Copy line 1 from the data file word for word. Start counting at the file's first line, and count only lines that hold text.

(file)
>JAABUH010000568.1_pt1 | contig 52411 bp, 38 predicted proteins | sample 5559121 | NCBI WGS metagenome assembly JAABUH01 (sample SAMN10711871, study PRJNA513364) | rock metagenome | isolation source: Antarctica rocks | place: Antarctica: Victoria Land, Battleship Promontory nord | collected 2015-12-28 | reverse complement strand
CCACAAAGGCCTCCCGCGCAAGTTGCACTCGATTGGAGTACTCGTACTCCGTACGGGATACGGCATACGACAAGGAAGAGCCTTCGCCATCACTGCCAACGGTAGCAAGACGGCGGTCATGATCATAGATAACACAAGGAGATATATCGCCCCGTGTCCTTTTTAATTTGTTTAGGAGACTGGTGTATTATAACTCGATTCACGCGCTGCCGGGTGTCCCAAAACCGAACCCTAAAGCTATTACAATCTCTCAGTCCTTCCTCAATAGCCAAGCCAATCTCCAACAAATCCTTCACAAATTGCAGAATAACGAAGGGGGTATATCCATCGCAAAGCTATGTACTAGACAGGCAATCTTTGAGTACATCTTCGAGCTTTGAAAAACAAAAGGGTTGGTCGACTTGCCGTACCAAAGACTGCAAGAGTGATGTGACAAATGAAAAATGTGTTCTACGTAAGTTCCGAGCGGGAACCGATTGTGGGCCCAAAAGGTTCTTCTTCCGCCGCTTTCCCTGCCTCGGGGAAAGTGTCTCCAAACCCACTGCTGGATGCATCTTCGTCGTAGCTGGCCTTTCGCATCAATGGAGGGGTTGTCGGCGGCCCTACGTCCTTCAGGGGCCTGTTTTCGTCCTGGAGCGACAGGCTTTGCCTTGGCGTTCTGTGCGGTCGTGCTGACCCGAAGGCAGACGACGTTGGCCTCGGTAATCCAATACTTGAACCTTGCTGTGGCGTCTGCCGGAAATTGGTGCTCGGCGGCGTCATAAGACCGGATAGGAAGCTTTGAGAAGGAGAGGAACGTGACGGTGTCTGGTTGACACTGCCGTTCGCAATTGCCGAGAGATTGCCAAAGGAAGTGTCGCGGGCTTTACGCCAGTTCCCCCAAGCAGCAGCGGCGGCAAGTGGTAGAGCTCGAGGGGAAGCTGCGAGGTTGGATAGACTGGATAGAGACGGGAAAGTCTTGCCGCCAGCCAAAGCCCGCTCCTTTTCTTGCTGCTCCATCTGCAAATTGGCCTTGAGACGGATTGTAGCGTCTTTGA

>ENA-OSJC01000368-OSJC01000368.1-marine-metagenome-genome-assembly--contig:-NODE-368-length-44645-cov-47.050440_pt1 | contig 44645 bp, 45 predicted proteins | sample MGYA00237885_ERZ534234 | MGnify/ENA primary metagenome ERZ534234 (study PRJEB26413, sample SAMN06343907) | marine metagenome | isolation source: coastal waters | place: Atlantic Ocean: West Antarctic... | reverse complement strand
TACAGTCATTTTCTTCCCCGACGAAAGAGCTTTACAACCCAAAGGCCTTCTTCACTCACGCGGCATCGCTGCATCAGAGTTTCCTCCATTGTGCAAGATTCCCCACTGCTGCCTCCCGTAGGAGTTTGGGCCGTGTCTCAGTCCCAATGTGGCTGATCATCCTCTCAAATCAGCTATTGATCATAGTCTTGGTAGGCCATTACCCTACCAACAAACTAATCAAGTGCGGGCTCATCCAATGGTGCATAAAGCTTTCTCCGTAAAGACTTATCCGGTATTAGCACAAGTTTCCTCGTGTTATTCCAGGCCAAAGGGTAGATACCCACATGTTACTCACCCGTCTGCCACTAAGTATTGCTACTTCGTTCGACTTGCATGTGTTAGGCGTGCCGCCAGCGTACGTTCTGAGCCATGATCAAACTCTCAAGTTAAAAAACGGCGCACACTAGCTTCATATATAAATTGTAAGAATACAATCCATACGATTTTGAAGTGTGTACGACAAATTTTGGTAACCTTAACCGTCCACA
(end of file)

>JAABUH010000568.1_pt1 | contig 52411 bp, 38 predicted proteins | sample 5559121 | NCBI WGS metagenome assembly JAABUH01 (sample SAMN10711871, study PRJNA513364) | rock metagenome | isolation source: Antarctica rocks | place: Antarctica: Victoria Land, Battleship Promontory nord | collected 2015-12-28 | reverse complement strand